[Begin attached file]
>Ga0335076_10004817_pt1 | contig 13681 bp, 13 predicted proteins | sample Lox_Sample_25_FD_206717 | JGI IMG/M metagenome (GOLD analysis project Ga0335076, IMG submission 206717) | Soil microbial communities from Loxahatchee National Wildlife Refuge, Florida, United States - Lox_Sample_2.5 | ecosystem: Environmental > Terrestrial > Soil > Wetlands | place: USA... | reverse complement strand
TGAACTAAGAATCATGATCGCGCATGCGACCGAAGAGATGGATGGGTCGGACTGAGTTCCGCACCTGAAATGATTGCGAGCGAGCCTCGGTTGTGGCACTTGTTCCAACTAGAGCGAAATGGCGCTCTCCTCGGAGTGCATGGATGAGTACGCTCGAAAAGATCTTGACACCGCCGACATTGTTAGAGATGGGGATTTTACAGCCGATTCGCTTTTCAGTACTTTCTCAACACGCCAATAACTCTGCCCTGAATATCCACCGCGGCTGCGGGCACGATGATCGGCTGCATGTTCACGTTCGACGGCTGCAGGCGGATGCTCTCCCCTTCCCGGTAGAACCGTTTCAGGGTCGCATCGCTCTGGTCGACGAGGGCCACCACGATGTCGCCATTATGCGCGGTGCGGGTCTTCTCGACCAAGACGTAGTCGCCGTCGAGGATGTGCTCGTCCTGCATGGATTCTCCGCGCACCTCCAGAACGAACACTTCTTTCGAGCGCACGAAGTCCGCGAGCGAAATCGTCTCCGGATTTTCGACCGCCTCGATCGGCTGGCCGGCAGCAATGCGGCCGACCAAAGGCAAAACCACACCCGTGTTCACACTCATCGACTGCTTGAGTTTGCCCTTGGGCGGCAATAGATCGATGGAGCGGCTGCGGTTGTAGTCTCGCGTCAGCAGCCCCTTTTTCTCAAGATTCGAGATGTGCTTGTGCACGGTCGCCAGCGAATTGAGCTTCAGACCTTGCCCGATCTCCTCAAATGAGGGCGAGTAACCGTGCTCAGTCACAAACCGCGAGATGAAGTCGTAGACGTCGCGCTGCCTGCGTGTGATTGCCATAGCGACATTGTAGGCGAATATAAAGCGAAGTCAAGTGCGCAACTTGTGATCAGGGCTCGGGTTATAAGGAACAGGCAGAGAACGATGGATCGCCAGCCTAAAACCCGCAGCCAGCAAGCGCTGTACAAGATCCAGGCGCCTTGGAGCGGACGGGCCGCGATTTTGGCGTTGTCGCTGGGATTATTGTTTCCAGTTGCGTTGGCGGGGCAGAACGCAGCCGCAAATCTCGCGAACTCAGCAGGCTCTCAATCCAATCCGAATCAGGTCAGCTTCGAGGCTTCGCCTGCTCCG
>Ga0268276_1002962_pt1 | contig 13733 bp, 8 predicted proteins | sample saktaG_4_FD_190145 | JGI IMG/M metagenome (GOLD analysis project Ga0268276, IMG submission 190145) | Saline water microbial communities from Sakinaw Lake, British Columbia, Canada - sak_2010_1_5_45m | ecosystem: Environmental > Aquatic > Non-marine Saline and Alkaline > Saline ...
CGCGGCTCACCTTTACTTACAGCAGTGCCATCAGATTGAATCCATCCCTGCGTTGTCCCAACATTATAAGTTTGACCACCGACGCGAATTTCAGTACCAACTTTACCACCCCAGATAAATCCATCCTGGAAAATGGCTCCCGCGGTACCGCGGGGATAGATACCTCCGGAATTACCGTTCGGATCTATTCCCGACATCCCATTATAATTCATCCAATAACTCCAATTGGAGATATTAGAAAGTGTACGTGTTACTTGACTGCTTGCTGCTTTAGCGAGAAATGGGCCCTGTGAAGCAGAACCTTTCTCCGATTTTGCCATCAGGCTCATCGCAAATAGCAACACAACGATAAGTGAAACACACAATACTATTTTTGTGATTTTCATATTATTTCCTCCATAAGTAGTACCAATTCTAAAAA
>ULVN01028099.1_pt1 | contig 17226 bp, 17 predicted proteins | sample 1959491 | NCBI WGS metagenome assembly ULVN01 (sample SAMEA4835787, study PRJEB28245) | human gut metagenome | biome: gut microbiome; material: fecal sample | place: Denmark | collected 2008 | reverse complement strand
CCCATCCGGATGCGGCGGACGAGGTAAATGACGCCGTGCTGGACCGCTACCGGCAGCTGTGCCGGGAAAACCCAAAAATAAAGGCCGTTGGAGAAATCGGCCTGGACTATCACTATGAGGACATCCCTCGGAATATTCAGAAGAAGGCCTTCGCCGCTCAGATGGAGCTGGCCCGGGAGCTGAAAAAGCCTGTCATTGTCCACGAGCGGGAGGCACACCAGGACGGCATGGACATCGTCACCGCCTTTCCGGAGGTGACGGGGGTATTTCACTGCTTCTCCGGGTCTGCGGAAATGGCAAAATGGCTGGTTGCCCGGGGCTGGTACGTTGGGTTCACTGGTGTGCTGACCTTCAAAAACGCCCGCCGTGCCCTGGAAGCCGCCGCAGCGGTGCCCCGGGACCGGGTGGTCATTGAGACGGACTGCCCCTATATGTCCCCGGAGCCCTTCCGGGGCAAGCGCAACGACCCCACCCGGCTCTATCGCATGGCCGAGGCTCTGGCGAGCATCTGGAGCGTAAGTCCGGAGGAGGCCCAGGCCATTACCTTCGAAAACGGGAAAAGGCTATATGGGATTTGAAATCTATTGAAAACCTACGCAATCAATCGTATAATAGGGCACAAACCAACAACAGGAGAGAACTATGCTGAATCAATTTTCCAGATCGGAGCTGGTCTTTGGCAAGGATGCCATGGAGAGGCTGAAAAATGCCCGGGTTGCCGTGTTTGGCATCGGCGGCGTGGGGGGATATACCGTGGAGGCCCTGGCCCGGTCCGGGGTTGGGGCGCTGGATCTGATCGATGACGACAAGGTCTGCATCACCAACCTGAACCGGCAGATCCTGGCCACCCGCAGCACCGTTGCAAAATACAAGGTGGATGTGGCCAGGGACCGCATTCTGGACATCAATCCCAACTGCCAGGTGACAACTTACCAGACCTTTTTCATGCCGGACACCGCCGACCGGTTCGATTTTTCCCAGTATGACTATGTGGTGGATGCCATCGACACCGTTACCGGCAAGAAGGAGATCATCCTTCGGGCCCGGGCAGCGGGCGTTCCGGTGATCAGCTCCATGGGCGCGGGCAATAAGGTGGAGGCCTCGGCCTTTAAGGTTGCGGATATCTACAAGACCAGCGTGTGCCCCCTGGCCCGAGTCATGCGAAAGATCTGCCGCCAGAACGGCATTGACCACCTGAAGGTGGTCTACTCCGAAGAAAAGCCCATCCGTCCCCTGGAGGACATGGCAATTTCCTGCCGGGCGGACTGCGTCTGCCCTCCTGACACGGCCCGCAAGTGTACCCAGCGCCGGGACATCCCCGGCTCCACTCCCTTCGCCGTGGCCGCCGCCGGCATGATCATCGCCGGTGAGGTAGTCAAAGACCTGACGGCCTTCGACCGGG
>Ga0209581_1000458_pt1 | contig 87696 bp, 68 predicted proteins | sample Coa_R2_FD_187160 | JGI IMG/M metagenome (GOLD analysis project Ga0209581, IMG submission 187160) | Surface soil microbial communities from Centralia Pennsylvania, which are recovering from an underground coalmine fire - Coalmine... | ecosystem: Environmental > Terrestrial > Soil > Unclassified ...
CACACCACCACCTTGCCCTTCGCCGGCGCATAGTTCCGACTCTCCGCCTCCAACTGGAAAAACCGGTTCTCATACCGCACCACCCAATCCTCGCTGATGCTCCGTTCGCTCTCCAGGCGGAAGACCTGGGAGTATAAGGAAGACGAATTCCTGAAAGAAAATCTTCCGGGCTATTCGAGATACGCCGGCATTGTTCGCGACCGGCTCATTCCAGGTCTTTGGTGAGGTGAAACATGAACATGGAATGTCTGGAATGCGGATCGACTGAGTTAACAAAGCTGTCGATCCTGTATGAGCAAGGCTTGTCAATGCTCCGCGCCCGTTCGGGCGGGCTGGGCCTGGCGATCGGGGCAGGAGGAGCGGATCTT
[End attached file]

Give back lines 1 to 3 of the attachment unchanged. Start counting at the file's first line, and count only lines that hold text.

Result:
>Ga0335076_10004817_pt1 | contig 13681 bp, 13 predicted proteins | sample Lox_Sample_25_FD_206717 | JGI IMG/M metagenome (GOLD analysis project Ga0335076, IMG submission 206717) | Soil microbial communities from Loxahatchee National Wildlife Refuge, Florida, United States - Lox_Sample_2.5 | ecosystem: Environmental > Terrestrial > Soil > Wetlands | place: USA... | reverse complement strand
TGAACTAAGAATCATGATCGCGCATGCGACCGAAGAGATGGATGGGTCGGACTGAGTTCCGCACCTGAAATGATTGCGAGCGAGCCTCGGTTGTGGCACTTGTTCCAACTAGAGCGAAATGGCGCTCTCCTCGGAGTGCATGGATGAGTACGCTCGAAAAGATCTTGACACCGCCGACATTGTTAGAGATGGGGATTTTACAGCCGATTCGCTTTTCAGTACTTTCTCAACACGCCAATAACTCTGCCCTGAATATCCACCGCGGCTGCGGGCACGATGATCGGCTGCATGTTCACGTTCGACGGCTGCAGGCGGATGCTCTCCCCTTCCCGGTAGAACCGTTTCAGGGTCGCATCGCTCTGGTCGACGAGGGCCACCACGATGTCGCCATTATGCGCGGTGCGGGTCTTCTCGACCAAGACGTAGTCGCCGTCGAGGATGTGCTCGTCCTGCATGGATTCTCCGCGCACCTCCAGAACGAACACTTCTTTCGAGCGCACGAAGTCCGCGAGCGAAATCGTCTCCGGATTTTCGACCGCCTCGATCGGCTGGCCGGCAGCAATGCGGCCGACCAAAGGCAAAACCACACCCGTGTTCACACTCATCGACTGCTTGAGTTTGCCCTTGGGCGGCAATAGATCGATGGAGCGGCTGCGGTTGTAGTCTCGCGTCAGCAGCCCCTTTTTCTCAAGATTCGAGATGTGCTTGTGCACGGTCGCCAGCGAATTGAGCTTCAGACCTTGCCCGATCTCCTCAAATGAGGGCGAGTAACCGTGCTCAGTCACAAACCGCGAGATGAAGTCGTAGACGTCGCGCTGCCTGCGTGTGATTGCCATAGCGACATTGTAGGCGAATATAAAGCGAAGTCAAGTGCGCAACTTGTGATCAGGGCTCGGGTTATAAGGAACAGGCAGAGAACGATGGATCGCCAGCCTAAAACCCGCAGCCAGCAAGCGCTGTACAAGATCCAGGCGCCTTGGAGCGGACGGGCCGCGATTTTGGCGTTGTCGCTGGGATTATTGTTTCCAGTTGCGTTGGCGGGGCAGAACGCAGCCGCAAATCTCGCGAACTCAGCAGGCTCTCAATCCAATCCGAATCAGGTCAGCTTCGAGGCTTCGCCTGCTCCG
>Ga0268276_1002962_pt1 | contig 13733 bp, 8 predicted proteins | sample saktaG_4_FD_190145 | JGI IMG/M metagenome (GOLD analysis project Ga0268276, IMG submission 190145) | Saline water microbial communities from Sakinaw Lake, British Columbia, Canada - sak_2010_1_5_45m | ecosystem: Environmental > Aquatic > Non-marine Saline and Alkaline > Saline ...